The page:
Every year The Council of the European Union selects two cities to act as the European Capitals of Culture. For 2011 those cities are Tallinn in Estonia, and Turku in Finland. But, the process for cities being selected actually began several years ago. In keeping with the process, future cities are due to be selected later this year – to represent the European Union in 2016 and onward.
Mons in Belgium and Plzeň in the Czech Republic are up for 2015, with Spain and Poland the host countries for 2016, and the nominees lists are now being narrowed. So, after a brief rundown of the competition, we will spotlight one of the towns in contention in late Spring, early Summer for 2016 and beyond.
What began in 1985 as a relatively obscure initiative, has now become a highly visible and prestigious cultural event. Some 40 plus cities have been designated “European Capitals of Culture, and following Tallinn and Turku this year, in 2012 Guimarães (Portugal) and Maribor (Slovenia) will have the honors. Next Marseille (France) and Kosice (Slovakia) in 2013, followed by Umeå (Sweden) and Riga (Latvia) for 2014 round out the list of cities already selected to represent.
The criteria for selection is not based solely on what that city is now, but for what it aims to become in the next years. This is, after all, the core value sought by the initiative in the first place – progress and rejuvenation. Any reading the EU’s selection criteria and processes via their documentation, it’s easy to see being selected is no small matter. But on to the first of the cities in competition from Spain – Burgos.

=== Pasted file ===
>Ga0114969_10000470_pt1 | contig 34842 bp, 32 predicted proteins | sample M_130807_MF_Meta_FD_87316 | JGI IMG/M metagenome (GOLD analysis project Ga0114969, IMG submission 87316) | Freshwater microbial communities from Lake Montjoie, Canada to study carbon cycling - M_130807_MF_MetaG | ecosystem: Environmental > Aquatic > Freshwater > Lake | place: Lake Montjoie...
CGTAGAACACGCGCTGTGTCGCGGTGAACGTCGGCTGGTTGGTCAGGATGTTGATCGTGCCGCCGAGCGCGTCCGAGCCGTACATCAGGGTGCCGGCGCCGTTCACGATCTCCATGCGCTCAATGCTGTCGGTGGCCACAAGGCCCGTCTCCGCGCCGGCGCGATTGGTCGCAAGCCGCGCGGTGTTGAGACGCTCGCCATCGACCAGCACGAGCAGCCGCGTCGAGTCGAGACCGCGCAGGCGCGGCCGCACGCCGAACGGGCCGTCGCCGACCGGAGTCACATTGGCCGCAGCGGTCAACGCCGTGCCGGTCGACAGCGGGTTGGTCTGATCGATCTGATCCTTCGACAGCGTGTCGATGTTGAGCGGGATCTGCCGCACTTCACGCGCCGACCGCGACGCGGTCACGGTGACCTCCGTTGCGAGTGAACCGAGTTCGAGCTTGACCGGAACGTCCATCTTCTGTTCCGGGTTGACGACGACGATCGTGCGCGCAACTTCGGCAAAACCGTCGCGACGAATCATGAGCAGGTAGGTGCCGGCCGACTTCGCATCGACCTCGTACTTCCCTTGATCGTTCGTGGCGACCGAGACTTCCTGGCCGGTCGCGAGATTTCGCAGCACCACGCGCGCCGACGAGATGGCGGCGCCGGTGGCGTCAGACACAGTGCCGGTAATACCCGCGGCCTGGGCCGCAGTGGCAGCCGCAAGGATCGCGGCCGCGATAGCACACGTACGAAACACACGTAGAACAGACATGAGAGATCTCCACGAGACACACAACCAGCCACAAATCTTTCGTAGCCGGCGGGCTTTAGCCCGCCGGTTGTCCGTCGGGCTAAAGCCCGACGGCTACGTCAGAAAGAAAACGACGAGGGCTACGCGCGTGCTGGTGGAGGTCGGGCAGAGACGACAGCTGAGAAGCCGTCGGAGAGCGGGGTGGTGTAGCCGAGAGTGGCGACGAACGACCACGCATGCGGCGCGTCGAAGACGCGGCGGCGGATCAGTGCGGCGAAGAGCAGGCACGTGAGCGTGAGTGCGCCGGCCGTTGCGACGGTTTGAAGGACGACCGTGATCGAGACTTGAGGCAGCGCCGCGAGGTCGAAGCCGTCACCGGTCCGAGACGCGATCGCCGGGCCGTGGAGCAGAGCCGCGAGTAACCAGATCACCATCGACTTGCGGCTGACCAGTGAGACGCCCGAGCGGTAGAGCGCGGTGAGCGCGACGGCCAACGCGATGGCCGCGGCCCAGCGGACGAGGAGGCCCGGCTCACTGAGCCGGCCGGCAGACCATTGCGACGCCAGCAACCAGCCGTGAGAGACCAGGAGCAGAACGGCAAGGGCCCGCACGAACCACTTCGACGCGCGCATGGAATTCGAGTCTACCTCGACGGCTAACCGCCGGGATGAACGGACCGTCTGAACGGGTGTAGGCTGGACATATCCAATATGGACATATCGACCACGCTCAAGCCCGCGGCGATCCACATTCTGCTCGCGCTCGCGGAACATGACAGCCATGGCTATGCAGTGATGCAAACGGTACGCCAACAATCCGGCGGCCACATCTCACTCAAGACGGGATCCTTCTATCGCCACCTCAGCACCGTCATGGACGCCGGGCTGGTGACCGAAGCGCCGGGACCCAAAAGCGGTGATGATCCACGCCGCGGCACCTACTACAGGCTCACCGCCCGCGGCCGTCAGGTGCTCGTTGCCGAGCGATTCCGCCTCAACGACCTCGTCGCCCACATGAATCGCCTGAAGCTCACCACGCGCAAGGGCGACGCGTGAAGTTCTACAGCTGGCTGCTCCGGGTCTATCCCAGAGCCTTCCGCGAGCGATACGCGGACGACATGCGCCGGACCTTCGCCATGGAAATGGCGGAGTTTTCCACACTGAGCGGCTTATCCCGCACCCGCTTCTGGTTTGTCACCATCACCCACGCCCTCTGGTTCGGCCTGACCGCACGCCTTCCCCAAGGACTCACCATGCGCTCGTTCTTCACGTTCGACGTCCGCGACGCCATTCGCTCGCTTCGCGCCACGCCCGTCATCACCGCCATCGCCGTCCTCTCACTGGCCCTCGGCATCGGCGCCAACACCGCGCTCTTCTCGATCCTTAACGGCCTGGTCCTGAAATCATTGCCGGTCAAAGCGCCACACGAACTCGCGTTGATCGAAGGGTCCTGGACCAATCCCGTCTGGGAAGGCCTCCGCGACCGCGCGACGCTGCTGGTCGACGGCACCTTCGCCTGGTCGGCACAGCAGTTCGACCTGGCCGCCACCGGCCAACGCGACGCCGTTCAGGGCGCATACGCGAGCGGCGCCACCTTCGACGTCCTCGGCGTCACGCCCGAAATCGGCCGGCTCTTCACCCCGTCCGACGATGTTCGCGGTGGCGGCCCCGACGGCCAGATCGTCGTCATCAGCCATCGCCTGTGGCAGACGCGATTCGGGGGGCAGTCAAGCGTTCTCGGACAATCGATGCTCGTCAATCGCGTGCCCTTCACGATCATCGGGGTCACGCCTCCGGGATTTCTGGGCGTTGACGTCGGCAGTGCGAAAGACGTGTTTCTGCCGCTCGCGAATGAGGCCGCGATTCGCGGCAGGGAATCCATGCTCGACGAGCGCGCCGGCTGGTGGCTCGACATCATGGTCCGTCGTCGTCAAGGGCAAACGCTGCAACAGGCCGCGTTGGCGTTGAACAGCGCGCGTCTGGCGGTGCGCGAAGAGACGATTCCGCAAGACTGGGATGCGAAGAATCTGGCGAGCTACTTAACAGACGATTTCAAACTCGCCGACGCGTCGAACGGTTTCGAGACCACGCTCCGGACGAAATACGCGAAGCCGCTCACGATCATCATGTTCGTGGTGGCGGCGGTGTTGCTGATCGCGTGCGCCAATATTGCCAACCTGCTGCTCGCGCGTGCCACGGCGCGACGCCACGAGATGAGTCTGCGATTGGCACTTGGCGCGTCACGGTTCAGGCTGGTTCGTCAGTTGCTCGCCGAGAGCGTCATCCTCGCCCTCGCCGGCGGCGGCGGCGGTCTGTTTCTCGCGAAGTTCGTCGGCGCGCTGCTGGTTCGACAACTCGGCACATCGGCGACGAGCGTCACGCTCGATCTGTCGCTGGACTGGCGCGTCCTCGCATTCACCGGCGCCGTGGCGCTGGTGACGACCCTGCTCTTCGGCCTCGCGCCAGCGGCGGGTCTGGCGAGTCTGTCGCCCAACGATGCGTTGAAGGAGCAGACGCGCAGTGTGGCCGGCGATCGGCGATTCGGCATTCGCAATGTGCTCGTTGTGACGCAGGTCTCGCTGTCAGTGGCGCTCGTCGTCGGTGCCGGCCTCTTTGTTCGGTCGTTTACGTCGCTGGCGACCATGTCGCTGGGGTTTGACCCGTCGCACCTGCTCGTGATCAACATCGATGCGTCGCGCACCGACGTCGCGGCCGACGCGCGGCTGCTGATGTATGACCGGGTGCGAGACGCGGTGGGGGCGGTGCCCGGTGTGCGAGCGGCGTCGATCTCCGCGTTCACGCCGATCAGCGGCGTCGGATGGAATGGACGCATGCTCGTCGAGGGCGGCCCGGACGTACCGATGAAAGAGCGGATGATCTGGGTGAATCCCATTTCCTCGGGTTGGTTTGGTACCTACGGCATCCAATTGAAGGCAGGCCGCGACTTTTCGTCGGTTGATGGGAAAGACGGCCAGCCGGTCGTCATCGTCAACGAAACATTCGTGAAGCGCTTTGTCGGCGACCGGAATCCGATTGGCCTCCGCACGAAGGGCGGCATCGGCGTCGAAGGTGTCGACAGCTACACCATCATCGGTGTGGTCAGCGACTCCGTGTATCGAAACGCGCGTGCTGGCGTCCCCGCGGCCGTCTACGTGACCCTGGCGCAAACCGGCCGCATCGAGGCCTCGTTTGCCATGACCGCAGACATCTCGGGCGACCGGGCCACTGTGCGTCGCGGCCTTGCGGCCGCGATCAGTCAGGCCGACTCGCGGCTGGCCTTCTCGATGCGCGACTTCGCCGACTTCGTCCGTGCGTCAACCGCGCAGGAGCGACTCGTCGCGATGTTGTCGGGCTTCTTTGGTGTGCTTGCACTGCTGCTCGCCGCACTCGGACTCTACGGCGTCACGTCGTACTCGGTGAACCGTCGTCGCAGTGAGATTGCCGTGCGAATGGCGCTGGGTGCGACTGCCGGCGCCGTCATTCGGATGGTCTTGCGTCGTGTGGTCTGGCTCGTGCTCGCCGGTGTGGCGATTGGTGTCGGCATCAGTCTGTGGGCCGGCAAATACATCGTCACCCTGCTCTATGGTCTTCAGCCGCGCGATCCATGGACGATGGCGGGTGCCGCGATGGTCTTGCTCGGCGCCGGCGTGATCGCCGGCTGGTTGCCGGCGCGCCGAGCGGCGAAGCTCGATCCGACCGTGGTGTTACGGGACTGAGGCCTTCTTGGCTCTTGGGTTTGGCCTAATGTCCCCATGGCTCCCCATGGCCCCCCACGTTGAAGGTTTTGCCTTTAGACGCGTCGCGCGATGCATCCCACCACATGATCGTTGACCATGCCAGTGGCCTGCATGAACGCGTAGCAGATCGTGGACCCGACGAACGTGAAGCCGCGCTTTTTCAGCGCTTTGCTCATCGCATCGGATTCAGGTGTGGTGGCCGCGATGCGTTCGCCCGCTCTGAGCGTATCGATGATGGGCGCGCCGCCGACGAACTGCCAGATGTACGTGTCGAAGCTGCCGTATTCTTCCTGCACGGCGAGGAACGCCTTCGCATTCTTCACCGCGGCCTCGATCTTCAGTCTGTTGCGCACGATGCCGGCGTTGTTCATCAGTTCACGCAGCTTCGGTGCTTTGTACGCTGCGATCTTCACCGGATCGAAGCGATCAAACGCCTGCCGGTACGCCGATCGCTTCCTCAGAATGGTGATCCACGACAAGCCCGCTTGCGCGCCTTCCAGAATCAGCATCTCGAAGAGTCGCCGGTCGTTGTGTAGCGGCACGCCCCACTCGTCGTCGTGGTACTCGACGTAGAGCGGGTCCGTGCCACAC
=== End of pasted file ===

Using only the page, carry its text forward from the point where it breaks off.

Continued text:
Burgos, Spain developed their motto for their bid:
“R-evolution, as a way to prove the need to reposition the city within Spain and within Europe, placing culture at the heart of the very much needed transformation.”
It is very interesting to note in the panel discussion during pre-selection (PDF) that they were very impressed with the courage to assume such a motto – given the city’s history that is. Burgos is well known for its heritage and historic significance, most notably being Franco’s capital during the Spanish R-evolution (pun intended). However, this city in northern Spain was is also the historic capital of Castile. Situated at the edge of the central plateau, the middle sized city boasts a vibrant population of 180,000 people.
The pre-history of this region date back past 800,000 years or more. Burgos proper was founded in 884 when Diego Rodríguez “Porcelos”, Count of Castile, governed this territory. Throughout the Centuries Burgos has been named with the ebb and flow of rich history Spain is so imbued with. Castile, the Moors, the Visigoths, Rome, Burgos has had as many wars and historical references as most places have cafes. But the city is far more than an historic relic. And religion has played a huge role in the cultural, spiritual, and historical development of the city.
While being noted for something called Queso de Burgos (fantastic cheese) is not exactly what anyone would think of as an indicator of cosmopolitan richness, if you think “food” – well, this place is all about culinary enjoyment too. But the cheese itself, once you experience it, is enough fame for any town. In fact, everything from cheesecake and pudding, to tortes and macaroni dishes are made with the glorious stuff. The image below shows one derivative.
From high fashion (image top) to the agrarian delights of the fields and pastures, and on to the most refined cultural and historical events, plus the UNESCO’s World Heritage sites, nightlife – and so on – Burgos has its fair share of things to entertain and enthrall. The city is certainly a worthy candidate for being called, in 2016, one European Capital of Culture.
For more information about Burgos and Northern Spain, please visit the official Spain info site.